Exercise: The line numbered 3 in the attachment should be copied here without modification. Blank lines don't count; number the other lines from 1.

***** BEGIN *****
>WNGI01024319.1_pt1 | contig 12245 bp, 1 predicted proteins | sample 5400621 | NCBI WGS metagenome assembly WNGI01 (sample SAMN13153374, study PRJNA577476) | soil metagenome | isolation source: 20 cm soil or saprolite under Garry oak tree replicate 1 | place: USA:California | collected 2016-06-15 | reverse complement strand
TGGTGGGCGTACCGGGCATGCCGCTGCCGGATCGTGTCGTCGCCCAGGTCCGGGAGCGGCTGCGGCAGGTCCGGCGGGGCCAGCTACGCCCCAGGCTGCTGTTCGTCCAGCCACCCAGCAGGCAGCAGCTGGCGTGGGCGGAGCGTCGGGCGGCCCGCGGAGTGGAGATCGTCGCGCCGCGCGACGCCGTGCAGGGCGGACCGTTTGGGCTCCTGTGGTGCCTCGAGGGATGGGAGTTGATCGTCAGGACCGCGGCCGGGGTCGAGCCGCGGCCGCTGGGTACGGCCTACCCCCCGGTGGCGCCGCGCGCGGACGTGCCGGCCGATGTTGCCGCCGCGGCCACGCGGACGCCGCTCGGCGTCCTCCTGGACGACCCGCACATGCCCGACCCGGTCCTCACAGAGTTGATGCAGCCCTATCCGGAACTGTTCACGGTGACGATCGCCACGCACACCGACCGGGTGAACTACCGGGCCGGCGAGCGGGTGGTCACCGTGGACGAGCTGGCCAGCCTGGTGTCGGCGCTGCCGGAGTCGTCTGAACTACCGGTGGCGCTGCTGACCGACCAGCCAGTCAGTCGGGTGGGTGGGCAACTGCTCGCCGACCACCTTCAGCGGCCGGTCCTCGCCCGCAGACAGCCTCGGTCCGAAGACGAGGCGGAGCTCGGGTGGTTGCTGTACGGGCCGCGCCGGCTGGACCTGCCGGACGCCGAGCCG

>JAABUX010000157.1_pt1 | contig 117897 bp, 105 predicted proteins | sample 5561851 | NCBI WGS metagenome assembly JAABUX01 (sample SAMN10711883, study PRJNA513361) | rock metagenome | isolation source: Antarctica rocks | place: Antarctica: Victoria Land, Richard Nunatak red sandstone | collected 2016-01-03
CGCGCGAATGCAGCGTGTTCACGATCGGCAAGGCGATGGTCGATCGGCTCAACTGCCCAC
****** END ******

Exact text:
>JAABUX010000157.1_pt1 | contig 117897 bp, 105 predicted proteins | sample 5561851 | NCBI WGS metagenome assembly JAABUX01 (sample SAMN10711883, study PRJNA513361) | rock metagenome | isolation source: Antarctica rocks | place: Antarctica: Victoria Land, Richard Nunatak red sandstone | collected 2016-01-03